8/25/2008 5:20:37 PM
As the Democratic National Convention kicks off, there will be no shortage of right-wing “faux outrage” gleaned from the heavily covered procession in Denver, mused smintheus over at Daily Kos.
He compiled a list of what to look out for from the ultra-conservative talking heads. Among the possible targets: the Obamas using their children as a political ploy, too many dark-skinned speakers, lights dimmed/not dimmed during the national anthem, or the ill-mannered protesters outside the Pepsi Center. Fox News’ Griff Jenkins already has a jump-start on this last point.
One thing many Dems are hoping will not show up on the rant roundups? Convention-goers ridiculing John McCain’s military service. Despite the blatant mocking of John Kerry’s military service at the 2004 Republican National Convention—where delegates brandished Band-Aids with purple hearts drawn on them—even a benign reference to John McCain’s time in Vietnam by anyone in attendance might induce frothing at the mouth and accusations of “going negative.” We saw this already with the media’s coverage of Gen. Wesley Clark’s comment concerning McCain’s military cred. Just another example of Republican hypocrisy, writes Kangaroo Brisbane Australia on the ReBelle Nation blog.
We’ll just have to wait and see which possible targets emerge as the dominant force behind the bulging eyes and pulsing veins of the media worlds’ attack dogs.
For more of Utne.com’s ongoing coverage of the Democratic National Convention, click here.
8/25/2008 4:09:00 PM
User-generated news projects continue to flourish and compete directly with mainstream media. Recent developments in the world of citizen journalism underscore both the promise and the pitfalls of this emerging field.
The global news site Allvoices (“the first open media site where anyone can report from anywhere,” according to their banner) is upping the ante by offering cash incentives for popular news stories. Allvoices users who submit articles gathering 100,000 page views over six months will receive $1,000, and a million page views in the same period will net the author $100,000.
Meanwhile, Mediabistro reports that CNN’s three-year-old citizen journalism offshoot iReport is gaining traction, with “85,000 people registered as ‘reporters.’” The site’s “watershed moment” came in April 2007 when it ran a cell-phone video of the Virginia Tech shootings.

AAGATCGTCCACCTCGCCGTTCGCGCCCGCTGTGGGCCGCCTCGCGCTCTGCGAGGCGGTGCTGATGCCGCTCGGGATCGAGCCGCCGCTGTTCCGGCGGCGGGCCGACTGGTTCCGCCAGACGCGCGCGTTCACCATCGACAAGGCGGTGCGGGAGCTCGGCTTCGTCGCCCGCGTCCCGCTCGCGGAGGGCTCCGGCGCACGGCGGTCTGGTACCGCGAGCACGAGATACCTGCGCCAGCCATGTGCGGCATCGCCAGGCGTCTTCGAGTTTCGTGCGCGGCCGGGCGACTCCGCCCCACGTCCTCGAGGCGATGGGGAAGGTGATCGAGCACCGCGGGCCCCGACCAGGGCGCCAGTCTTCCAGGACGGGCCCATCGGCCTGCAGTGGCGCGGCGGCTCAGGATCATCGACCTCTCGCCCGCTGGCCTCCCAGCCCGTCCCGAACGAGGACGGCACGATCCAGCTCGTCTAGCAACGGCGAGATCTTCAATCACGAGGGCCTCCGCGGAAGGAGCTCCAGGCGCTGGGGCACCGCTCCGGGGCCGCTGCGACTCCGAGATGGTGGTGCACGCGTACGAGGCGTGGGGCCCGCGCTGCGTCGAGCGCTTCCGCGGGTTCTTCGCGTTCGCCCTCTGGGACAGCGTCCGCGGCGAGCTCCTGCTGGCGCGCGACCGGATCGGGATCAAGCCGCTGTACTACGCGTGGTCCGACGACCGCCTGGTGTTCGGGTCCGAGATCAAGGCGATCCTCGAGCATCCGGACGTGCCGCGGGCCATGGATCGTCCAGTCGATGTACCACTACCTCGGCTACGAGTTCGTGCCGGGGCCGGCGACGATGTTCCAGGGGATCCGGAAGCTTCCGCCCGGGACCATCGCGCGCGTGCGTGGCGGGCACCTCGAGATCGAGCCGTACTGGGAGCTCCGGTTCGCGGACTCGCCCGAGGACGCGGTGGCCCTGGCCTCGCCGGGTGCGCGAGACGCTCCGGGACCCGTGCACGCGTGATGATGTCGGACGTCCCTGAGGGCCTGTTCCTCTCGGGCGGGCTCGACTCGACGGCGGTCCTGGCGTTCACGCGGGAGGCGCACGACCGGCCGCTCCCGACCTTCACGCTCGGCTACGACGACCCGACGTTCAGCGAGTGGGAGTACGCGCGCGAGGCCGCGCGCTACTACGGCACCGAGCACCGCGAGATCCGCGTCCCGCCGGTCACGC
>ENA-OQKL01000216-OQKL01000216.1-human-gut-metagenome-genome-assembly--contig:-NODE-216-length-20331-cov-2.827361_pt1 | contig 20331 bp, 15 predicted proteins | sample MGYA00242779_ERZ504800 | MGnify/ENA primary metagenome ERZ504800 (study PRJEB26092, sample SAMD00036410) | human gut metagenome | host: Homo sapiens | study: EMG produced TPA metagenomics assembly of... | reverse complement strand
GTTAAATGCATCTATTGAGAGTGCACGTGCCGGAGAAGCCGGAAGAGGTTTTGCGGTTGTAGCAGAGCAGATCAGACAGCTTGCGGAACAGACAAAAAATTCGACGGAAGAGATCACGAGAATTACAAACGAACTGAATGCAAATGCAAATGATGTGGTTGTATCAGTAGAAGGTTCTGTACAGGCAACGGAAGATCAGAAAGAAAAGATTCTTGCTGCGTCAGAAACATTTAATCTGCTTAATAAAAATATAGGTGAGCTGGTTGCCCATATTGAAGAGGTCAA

Finally, Global Voices passes along news of YouTube’s citizen journalism contest, which is soliciting three-minute videos “about someone in your community you believe should be known by the rest of the world.”
I’m all for the proliferation of diverse alternatives to the mainstream media, and citizen journalism looks like it’s here to stay, for better or worse. iReport provides a repository for eyewitness news and user videos, and YouTube’s video contest is an intriguing experiment. But the flaw in Allvoices’ incentive model seems obvious: To what lengths will people go in order to rack up page views for that cash reward? How will Allvoices ensure the credibility of its stories? If a winning story is revealed to be false, but the page views still add up, does the author still get the money? The scheme is reminiscent of Gawker Media’s business model, which also raises ethical questions.
Even when tenacious amateur journalists with good intentions place themselves on the front lines of an event—rather than, say, snarking from afar à la Gawker—they can’t always be counted upon to produce accurate stories. At Open Democracy, Evgeny Morozov provides a thorough commentary on citizen journalists’ coverage of the Russia-Georgia conflict. While mainstream news organizations scrambled to get reporters to the Caucasus in the conflict’s first days, native bloggers began filing regular dispatches. But problems quickly emerged, Morozov argues. The first was trust: News reports have appeared on blogs with little or no credibility or previous reporting history. Furthermore, internet access and technological resources are scarce in the region, and average citizens lack the budget necessary to capture quality video footage.
None of these shortcomings are likely to spell the end of citizen journalism, however, and that’s a good thing. In the coming years, methods of amateur reporting will no doubt be refined, the kinks ironed out, sound practices developed. Cash incentives like the ones offered by Allvoices are probably not a good idea, but that conflict of interest is not unique to amateur journalism—it’s no secret that the corporate media world is full of people placing profit ahead of journalistic integrity. Yes, there are problems created by such a huge and diverse range of enterprises in citizen media, but the cream will rise to the top, as user-driven media hubs like the Sunlight Foundation and the Center for Citizen Media have already demonstrated.